Three’s company: After two decades of refining their skills as a trio, the guitarists have begun to collaborate more with other artists.
California Guitar Trio combines unusual tunings with disparate influences for some bold collaboration
who: California Guitar Trio
where: The Altamont Theatre, 18 Church St.
when: Saturday, Feb. 9 (8 p.m. $15/$18. myaltamont.com)
Despite the name, not one of the three players in the California Guitar Trio is originally from the Golden State. Bert Lams was born in Belgium and only moved to Los Angeles when he married a woman from there. Hideyo Moriya hails from faraway Japan. Paul Richards is from Salt Lake City, making him the only U.S. native in the group.
Given their backgrounds, it might seem unlikely that these three musicians would share a common language, let alone influences that line up well enough to foster a coherent ensemble. And yet, in their 22 years together, these guitarists have become some of the most locked-in collaborators you’ll hear.
“Diversity is one of the things that makes us unique,” Richards says, taking a break to chat during rehearsals for the band’s current tour. “Each of us was listening to very different music. Hideyo has the most unusual tastes in music. Even though I’ve known him for 25 years now, I still find new things about the music he listens to. … Occasionally, when we’re in the van driving, I’ll look over and see what he’s listening to in his headphones, and I’ll have no idea what it is. It can be everything from Japanese pop music to some Americana music I had no idea he’s interested in. All of these things find their way into the music of the California Guitar Trio.”
The three musicians first came together while playing with King Crimson founder Robert Fripp in the late ‘80s. After attending a series of his Guitar Craft seminars, they were invited to a few retreats at Fripp’s house in England, spending months refining and expanding their skills. During these days, the bonds between the trio began to grow. Richards remembers relaxing during downtime and listening to Lams’ work on arrangements of Bach cello suites. He speaks fondly of his first collaborative compositions with Moriya.
The retreats paved the way for Fripp’s League of Crafty Guitarists, which Richards and his cohorts took part in, touring the world for a few years after that. But as Fripp began to transition back into playing with King Crimson, he asked Lams to recruit a few members of the League to pursue a project. He invited Richards and Moriya to join him in L.A., and after a few months of writing and rehearsing, the California Guitar Trio was born.
Many of Fripp’s philosophies linger in the group’s playing, but the most important is the use of his New Standard Tuning. Based on fifths in the way of a cello or a viola, it provides a more natural progression up the register of the guitar along with an expanded range of highs and lows.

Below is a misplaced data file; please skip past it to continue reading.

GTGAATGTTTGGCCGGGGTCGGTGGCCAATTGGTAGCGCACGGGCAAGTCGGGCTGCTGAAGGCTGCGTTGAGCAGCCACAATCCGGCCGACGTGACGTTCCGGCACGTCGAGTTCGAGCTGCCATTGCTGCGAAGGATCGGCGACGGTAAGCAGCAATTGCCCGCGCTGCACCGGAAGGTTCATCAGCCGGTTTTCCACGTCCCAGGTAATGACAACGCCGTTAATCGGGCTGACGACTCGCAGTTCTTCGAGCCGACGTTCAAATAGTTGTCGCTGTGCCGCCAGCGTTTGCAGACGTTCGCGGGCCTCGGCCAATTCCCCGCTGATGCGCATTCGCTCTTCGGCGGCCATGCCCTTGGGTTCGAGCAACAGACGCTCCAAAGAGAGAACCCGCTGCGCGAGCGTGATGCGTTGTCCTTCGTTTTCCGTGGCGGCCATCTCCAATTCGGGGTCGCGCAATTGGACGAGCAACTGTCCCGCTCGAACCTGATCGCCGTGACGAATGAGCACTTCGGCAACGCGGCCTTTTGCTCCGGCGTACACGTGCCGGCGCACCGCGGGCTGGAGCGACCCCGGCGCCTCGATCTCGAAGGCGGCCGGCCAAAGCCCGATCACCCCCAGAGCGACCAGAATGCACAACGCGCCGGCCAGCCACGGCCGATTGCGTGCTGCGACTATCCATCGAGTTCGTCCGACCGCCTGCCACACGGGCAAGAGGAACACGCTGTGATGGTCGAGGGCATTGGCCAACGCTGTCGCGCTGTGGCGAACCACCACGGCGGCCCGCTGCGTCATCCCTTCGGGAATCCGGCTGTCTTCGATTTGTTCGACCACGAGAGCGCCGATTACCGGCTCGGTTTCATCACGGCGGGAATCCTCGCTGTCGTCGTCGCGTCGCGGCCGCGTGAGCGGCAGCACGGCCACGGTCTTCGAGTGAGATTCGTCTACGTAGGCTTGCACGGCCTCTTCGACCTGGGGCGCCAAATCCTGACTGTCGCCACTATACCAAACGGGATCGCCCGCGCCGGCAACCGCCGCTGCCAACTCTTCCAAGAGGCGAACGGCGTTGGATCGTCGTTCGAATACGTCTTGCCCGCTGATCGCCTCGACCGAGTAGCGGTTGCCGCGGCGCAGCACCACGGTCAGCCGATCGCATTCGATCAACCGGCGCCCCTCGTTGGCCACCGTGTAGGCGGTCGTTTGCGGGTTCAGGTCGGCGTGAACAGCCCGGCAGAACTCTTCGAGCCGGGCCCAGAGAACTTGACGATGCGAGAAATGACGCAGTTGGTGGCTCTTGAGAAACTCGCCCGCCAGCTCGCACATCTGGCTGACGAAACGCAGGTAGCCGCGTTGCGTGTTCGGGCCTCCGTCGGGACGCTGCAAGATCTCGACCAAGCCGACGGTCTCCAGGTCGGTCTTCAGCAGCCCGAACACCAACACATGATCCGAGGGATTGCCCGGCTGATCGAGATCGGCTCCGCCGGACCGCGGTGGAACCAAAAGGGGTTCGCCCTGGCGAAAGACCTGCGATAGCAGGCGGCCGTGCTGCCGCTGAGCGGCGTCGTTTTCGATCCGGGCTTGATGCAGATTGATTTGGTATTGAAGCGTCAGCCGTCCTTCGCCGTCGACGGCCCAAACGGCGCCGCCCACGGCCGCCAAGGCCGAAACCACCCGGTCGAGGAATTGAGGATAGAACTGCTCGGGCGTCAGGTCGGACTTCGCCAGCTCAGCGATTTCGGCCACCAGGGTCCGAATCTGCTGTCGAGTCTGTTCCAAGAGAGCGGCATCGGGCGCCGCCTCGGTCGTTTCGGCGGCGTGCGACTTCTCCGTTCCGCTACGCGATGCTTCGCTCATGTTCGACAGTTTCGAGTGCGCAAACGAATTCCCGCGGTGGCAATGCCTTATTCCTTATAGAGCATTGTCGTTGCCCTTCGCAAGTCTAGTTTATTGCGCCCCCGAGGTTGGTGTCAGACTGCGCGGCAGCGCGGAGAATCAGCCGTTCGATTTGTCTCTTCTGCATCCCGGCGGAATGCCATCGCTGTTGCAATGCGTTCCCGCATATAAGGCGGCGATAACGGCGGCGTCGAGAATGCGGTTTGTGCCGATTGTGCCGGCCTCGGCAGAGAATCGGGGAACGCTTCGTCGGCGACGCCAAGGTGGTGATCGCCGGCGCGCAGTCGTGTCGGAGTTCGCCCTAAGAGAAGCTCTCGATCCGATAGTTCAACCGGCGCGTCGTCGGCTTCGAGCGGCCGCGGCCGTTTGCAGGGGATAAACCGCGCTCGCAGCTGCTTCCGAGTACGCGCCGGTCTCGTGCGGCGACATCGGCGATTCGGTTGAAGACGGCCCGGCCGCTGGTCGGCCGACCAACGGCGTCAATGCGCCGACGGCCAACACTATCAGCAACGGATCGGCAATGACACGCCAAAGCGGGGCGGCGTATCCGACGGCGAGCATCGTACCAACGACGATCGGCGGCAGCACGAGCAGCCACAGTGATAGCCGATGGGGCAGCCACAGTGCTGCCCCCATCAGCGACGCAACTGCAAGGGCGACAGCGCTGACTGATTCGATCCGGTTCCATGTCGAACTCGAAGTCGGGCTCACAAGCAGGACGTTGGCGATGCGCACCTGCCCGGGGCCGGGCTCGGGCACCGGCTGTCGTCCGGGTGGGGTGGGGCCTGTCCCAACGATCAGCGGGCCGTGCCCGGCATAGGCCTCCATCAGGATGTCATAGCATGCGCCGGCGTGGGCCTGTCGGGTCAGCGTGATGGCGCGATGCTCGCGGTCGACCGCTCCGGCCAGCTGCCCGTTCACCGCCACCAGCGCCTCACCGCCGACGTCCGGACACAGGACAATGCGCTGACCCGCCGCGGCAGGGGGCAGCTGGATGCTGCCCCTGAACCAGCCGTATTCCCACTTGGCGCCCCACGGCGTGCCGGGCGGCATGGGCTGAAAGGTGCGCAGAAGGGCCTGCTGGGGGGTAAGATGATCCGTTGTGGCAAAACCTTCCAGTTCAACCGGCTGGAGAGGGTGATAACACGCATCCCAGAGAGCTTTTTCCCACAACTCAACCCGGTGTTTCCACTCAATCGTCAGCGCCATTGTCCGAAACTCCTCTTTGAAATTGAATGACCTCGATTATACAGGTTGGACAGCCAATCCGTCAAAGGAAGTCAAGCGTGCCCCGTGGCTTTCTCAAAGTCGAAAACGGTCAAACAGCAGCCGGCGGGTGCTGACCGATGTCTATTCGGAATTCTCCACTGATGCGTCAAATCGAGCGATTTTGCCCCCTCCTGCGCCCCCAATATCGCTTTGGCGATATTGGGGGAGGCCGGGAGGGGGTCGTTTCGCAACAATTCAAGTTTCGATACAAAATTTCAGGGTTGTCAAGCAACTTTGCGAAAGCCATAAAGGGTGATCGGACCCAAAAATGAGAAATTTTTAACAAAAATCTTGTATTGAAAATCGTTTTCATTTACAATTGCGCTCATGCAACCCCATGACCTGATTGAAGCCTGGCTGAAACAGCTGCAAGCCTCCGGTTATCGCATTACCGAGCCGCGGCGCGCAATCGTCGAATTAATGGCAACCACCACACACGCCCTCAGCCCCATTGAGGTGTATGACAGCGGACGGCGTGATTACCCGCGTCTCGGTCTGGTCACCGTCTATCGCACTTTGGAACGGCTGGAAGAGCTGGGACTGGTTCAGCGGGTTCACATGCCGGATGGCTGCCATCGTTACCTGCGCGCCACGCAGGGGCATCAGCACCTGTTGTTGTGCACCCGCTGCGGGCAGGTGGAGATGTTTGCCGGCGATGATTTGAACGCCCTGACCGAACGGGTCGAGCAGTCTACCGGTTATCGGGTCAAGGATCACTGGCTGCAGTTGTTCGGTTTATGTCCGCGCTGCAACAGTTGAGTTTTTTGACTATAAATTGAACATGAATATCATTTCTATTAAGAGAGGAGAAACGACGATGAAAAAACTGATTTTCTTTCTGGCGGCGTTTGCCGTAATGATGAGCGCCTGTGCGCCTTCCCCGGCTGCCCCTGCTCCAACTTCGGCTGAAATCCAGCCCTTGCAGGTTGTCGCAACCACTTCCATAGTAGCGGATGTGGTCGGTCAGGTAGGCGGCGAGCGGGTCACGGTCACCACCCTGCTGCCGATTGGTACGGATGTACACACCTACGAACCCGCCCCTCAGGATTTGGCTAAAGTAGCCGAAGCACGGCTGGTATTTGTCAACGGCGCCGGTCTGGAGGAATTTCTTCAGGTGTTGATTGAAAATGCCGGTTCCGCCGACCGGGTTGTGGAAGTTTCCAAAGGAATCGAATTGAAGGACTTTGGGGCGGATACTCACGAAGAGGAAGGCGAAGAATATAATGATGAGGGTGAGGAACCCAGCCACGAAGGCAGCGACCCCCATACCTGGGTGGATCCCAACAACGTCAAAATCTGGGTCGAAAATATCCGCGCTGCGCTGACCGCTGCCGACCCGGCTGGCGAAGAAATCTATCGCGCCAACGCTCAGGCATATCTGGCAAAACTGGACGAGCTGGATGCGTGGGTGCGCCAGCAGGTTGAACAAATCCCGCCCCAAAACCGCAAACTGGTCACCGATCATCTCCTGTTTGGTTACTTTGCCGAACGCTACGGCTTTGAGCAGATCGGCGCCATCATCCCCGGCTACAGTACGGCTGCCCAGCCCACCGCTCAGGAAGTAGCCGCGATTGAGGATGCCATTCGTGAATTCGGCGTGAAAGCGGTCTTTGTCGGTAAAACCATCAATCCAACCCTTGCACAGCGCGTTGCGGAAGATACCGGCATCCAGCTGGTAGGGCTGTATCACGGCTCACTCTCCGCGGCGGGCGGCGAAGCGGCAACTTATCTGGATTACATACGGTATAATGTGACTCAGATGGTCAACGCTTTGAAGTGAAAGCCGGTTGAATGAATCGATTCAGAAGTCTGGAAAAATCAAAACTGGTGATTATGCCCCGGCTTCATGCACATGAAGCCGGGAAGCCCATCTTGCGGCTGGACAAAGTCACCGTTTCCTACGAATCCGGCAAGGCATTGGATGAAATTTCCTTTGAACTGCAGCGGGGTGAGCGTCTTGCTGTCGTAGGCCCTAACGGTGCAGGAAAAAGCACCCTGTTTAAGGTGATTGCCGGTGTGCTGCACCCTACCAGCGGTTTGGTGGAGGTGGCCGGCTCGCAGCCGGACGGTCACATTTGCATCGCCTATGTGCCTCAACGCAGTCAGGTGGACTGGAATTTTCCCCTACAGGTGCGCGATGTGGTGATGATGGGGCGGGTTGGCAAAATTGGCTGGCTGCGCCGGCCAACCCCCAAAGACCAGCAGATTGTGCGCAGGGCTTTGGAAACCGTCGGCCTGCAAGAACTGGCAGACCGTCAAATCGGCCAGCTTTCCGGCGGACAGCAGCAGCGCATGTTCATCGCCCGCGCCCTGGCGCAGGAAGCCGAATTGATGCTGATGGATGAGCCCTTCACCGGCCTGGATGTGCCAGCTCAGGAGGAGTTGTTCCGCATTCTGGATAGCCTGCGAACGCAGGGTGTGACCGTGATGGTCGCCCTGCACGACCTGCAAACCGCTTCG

“My low strings are tuned much lower than on standard guitar, and the high strings are tuned higher,” Richards explains. “We can play things that wouldn’t normally be possible in standard tuning. One of the tunes that we’re quite well known for that’s actually our most popular YouTube video right now is Bach’s Toccata and Fugue in D Minor. It’s written for organ originally. Obviously, our guitars can’t go as low as the lowest notes on the pipe organ. But at least we can kind of approach it in a way that works.”
In the years since their Guitar Craft courses, the Trio has increased its ambition considerably, continually pushing the possibilities of their instruments. On 2010’s Andromeda, the group’s first all-original effort, they pursued a fusion of electronics and effects with pristine acoustic tones. Songs like the dynamic and absorbing title track layer chugging loops of unadorned picking with melodies distorted into cascades of Technicolor sound.
Masterworks, the band’s most recent album, pushes in the opposite direction, opting for strictly acoustic arrangements of immensely famous classical compositions. But the outfit’s approach is far from monochromatic. For instance, their “William Tell Overture” gallops to life with a cavalcade of concussive strums that gives the iconic tune fresh impact. Both albums are a testament to the Trio’s flourishing creativity.
“It’s always been about including the music that we’re the most excited about and and combining things in an unusual way and playing things on guitar that have never been played on guitar before,” Richards says. “From the very beginning, that was one of the things that we were drawn together for.”
Jordan Lawrence is editor at Charlotte-based Shuffle Magazine and a contributing writer at The Independent.